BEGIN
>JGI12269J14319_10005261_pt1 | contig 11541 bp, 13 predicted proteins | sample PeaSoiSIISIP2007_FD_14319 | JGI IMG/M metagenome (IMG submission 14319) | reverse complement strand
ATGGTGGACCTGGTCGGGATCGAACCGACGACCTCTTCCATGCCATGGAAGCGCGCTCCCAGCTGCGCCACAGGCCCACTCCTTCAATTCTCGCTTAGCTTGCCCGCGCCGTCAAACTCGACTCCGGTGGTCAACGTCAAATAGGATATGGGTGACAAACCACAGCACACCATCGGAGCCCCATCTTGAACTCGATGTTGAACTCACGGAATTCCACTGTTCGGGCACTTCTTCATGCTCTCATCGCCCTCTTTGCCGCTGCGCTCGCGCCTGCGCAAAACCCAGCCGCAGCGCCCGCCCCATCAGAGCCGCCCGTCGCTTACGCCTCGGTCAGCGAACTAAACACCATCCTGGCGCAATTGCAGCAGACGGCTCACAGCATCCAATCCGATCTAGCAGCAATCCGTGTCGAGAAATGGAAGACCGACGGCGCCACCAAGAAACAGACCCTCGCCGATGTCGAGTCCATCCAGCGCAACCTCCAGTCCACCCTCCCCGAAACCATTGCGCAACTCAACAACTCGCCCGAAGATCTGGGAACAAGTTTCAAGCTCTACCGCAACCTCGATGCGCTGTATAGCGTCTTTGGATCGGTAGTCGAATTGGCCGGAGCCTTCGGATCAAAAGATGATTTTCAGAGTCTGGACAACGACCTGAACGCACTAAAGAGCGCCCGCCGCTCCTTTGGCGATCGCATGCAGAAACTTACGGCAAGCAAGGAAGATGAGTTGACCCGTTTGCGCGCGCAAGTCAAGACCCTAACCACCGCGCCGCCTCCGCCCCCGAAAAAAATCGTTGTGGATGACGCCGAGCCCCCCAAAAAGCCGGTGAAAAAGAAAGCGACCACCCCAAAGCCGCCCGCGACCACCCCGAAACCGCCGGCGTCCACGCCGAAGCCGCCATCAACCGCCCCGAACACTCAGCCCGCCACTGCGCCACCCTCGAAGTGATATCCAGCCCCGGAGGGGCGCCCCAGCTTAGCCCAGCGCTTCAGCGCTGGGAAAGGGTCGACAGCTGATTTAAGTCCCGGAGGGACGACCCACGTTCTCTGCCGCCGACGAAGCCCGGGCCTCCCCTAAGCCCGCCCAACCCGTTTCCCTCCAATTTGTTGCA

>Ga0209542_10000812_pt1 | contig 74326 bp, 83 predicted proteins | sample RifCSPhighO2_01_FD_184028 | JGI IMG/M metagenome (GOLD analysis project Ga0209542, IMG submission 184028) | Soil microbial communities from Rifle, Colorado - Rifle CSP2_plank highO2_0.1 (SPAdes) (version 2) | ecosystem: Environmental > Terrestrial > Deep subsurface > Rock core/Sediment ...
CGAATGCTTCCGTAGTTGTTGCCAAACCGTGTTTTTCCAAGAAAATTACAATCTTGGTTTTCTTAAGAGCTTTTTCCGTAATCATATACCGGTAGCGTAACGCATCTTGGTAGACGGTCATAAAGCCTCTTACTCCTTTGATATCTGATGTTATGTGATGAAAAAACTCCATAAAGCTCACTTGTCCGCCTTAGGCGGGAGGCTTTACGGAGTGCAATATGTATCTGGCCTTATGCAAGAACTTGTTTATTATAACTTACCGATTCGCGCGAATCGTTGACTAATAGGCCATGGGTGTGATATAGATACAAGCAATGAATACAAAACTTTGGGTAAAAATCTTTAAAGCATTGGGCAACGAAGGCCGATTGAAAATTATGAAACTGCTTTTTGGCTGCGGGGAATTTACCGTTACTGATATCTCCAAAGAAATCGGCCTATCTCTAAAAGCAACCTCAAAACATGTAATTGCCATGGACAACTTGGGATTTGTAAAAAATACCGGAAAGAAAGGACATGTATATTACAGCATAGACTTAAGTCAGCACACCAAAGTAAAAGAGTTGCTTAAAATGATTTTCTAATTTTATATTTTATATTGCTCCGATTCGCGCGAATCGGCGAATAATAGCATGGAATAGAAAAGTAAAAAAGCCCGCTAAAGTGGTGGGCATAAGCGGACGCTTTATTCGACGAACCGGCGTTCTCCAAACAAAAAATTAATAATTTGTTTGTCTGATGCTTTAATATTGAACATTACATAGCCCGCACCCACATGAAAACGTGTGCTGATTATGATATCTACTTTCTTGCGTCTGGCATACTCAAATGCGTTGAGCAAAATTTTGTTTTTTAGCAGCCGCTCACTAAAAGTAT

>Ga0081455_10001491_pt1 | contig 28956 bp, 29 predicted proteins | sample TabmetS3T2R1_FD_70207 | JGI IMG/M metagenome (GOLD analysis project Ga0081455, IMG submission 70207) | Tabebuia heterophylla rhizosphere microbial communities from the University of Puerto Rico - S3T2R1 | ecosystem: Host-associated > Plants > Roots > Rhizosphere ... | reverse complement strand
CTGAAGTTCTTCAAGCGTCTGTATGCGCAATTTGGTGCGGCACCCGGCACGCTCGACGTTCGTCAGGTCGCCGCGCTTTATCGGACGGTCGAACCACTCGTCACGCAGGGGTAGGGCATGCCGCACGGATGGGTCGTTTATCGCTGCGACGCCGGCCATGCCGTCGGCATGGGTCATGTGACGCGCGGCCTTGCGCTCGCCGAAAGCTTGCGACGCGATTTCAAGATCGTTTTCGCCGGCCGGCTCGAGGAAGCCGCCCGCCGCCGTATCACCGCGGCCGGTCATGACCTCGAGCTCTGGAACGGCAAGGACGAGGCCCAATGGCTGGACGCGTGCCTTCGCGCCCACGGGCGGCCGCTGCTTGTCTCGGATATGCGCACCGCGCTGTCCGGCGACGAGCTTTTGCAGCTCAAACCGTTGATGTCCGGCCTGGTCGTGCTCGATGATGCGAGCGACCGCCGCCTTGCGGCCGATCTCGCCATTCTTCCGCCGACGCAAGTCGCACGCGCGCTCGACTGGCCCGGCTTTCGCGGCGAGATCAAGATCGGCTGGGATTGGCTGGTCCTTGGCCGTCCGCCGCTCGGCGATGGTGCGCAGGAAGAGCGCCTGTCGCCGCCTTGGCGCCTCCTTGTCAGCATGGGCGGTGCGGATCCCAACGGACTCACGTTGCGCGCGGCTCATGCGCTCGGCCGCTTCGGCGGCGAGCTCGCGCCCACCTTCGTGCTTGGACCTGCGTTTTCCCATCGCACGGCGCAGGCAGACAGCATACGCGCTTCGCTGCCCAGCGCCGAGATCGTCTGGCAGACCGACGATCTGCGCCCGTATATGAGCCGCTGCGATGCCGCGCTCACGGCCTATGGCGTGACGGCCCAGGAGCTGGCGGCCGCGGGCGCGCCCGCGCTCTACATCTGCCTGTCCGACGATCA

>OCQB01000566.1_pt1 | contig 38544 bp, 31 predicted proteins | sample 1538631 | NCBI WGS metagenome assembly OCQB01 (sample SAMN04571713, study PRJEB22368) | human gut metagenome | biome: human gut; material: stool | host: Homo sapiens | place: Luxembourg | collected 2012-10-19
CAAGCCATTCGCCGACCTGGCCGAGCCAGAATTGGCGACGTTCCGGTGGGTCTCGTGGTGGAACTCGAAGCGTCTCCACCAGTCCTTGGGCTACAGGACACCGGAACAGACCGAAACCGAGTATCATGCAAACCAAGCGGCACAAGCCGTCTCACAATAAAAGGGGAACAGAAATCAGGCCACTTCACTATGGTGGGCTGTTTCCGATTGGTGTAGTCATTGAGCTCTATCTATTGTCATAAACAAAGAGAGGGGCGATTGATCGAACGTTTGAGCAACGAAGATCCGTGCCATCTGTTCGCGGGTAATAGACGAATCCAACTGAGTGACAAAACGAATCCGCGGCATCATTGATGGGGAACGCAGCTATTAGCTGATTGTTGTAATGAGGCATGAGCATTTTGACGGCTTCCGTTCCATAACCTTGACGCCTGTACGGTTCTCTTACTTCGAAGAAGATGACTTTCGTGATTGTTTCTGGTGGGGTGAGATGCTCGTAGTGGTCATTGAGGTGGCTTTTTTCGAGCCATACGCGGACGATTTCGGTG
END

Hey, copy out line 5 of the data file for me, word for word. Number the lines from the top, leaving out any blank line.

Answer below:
>Ga0081455_10001491_pt1 | contig 28956 bp, 29 predicted proteins | sample TabmetS3T2R1_FD_70207 | JGI IMG/M metagenome (GOLD analysis project Ga0081455, IMG submission 70207) | Tabebuia heterophylla rhizosphere microbial communities from the University of Puerto Rico - S3T2R1 | ecosystem: Host-associated > Plants > Roots > Rhizosphere ... | reverse complement strand